Track stats, collect criminal stigma and craft products that aid in day-to-day public security. Ciara’s Supervisory Board on Research and Public Security Strategy (Supesp) completes four years on Sunday (22). From 2018 to then, nearly 6,000 demands were met, among them elements to guide force planning and the intelligence sector.
In an exclusive interview with Diário do Nordeste, Pasta’s owner, Helano Matos, talks about investments in technology and work done with the goal of preventing crimes of various nature, such as violent deaths, which have already exceeded 1,100 cases this year 2022.
How does Supesp work in partnership with Virtual Police and other public security bodies?
Supesp is an agency that deals with science and data, and supports the formulation of public security policies. We have gained strength over the years. At first it was a room, few statistics. We innovate frequently by creating technologies and expanding the range of products and services. Before, Public Security made the data available in PDF format. Now, citizens can access data in Excel spreadsheets, and they can access data about more crimes. Today, Supesp even has a website. We are 36 professionals focused on creating and expanding products that aid in the field of public safety.
How is data collected and made available in statistical form?
The data is stored in the systems, for example, when recording BO, and it is loose data. Then we use artificial intelligence. From the data I can provide the police forces with criminal spots. Based on the data, we verified the severity of a particular homicide, such as CVLI (Violent, Intentional, Lethal, and Intentional Crime). We know where in Fortaleza there are small areas with more murders. It is valuable information for the decision maker. It is important for citizens to register incidents with the police, even if they are measures to prevent violence.
What are the main products developed in recent years that interfere with the safety routine?
Our wide range of disruptive technology is our focus. One we can talk about is Bigdata “the brain”. It has 16 databases, where you can make integrated queries. Another function is the criminal hotspot, where we target hot spots. This tool was created in Ceará using artificial intelligence and statistical data analysis. Also of note are the technological system for territorial monitoring of security units (Status), the operational geo-reference system (Sigo), the log of tactical operations and security measures (Rotas), the latter of which were developed in partnership with the Information and Communication Technologies Coordination (KOTEK).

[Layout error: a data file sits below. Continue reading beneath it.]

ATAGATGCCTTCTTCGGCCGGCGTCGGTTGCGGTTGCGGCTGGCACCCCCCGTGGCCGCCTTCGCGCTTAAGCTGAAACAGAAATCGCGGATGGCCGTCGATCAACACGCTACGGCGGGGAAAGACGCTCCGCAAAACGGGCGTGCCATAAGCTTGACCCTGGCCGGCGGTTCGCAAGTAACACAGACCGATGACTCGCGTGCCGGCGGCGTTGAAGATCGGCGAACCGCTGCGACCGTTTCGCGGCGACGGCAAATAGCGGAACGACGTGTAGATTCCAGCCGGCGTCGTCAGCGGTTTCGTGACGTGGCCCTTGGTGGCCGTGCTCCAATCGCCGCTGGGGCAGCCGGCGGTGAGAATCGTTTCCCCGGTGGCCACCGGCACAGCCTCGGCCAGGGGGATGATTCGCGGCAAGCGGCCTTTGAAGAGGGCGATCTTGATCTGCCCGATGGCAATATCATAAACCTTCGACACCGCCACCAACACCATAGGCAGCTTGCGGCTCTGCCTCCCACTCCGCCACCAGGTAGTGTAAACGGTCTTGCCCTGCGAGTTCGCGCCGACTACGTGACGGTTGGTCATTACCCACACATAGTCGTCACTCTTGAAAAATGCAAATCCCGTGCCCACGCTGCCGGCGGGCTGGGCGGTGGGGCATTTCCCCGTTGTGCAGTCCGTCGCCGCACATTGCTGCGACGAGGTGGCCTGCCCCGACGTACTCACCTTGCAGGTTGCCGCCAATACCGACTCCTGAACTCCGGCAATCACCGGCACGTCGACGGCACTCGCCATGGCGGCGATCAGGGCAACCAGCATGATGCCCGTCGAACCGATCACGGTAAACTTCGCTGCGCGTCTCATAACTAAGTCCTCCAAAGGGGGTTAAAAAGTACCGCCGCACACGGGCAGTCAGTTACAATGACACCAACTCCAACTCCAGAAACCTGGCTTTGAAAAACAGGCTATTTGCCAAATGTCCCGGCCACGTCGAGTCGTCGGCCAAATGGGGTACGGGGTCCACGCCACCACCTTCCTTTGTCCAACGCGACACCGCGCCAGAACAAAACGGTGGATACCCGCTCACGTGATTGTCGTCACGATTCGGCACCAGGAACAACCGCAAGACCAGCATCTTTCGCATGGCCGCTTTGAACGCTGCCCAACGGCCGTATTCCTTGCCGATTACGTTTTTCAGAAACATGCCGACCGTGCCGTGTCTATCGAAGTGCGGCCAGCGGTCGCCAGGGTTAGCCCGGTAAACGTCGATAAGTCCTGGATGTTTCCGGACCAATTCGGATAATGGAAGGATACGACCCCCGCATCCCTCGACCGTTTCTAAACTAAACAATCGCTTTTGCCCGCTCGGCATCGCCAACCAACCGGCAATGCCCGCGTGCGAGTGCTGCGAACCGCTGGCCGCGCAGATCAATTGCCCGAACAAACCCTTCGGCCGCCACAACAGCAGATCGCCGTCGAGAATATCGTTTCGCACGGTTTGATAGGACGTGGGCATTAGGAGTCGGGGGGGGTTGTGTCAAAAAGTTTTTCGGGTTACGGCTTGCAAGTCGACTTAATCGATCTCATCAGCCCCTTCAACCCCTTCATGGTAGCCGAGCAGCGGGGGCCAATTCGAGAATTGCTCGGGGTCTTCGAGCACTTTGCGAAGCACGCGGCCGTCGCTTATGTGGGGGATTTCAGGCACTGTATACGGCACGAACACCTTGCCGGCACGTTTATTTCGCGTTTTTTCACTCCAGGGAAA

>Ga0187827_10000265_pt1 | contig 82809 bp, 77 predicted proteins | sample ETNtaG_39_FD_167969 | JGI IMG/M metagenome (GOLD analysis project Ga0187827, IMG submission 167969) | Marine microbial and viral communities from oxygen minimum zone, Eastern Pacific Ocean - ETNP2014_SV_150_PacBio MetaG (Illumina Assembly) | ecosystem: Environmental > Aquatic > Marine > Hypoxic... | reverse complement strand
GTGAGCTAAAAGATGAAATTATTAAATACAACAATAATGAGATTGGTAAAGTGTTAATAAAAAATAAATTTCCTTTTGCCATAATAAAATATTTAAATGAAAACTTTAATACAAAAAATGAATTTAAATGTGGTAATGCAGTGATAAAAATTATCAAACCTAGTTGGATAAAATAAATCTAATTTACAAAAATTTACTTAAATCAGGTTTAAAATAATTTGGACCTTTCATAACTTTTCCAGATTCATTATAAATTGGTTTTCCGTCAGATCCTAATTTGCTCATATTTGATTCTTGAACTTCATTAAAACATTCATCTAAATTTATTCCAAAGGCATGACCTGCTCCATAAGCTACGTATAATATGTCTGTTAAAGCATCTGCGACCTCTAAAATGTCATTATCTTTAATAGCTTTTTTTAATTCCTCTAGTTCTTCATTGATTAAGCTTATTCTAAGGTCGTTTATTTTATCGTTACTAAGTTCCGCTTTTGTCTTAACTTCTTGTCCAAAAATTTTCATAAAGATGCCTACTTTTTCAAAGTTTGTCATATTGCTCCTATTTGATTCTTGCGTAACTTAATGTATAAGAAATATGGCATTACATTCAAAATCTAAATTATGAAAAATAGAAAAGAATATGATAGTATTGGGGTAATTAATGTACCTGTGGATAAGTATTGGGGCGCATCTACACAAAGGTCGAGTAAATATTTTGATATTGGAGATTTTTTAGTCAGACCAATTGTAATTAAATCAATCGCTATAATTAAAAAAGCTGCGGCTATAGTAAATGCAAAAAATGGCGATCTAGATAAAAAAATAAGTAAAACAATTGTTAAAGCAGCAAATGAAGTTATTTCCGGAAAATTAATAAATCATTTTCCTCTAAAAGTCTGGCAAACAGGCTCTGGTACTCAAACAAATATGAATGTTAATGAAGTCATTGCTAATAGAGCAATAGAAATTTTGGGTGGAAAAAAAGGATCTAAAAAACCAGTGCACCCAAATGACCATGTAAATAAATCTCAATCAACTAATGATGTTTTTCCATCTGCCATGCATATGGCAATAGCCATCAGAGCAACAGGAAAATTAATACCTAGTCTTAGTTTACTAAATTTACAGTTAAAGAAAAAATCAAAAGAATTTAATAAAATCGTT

Investing in technology has been an advantage since the last Department of Public Security in Ceará. How much does this investment cost on average?
The chief scientist alone, in recent years, has been R$2 million. There’s also a review, with the then-deputy governor, that covers beyond public security with investments running into the tens of millions. We improve to create products and services for associated companies.
Spia is one of the most talked about software when the results come out. On what does it depend?
Spia (Police Approach Indicative System) reads license plates using artificial intelligence. Then we created an enhanced version, Agilis, which also reads license plates and does more. Agilis reads license plates by vehicle color, model, and complete intelligence beyond the license plate. At Agilis it is possible to find out where the car has been in the last few months. There are many cameras scattered around us and we have access to read them. The software reads the data, performs crosses, and searches the history. So the immediate approach, when necessary, becomes easier.
Are they products developed with imported technology?
Everything is done here. It’s our brains. We are associated with the Chief Scientist Program associated with Funcap. Scholarships are offered to find solutions to trusts. It is a science applied to problem solving. When you combine science with real problems, we develop products. We recently had a visit from an American and he was surprised by our technology on how to create and perceive criminal spots.
What can we expect from technological progress?
We are constantly updating. Always in constant adjustment. We’re creating Status 2.0, Big Data 2.0, a system of integrated operations only with even non-police agencies, and due to be launched by the end of 2022. Things that used to be done on paper are now in an automated system. By the end of the year, we also want to launch Proteger (land and risk management software). Supesp is responsible for the strategic coordination of the program and we will create a new technology by creating a Proteger Virtual. The police officer at the base will be able to map the entire visit in a virtual way.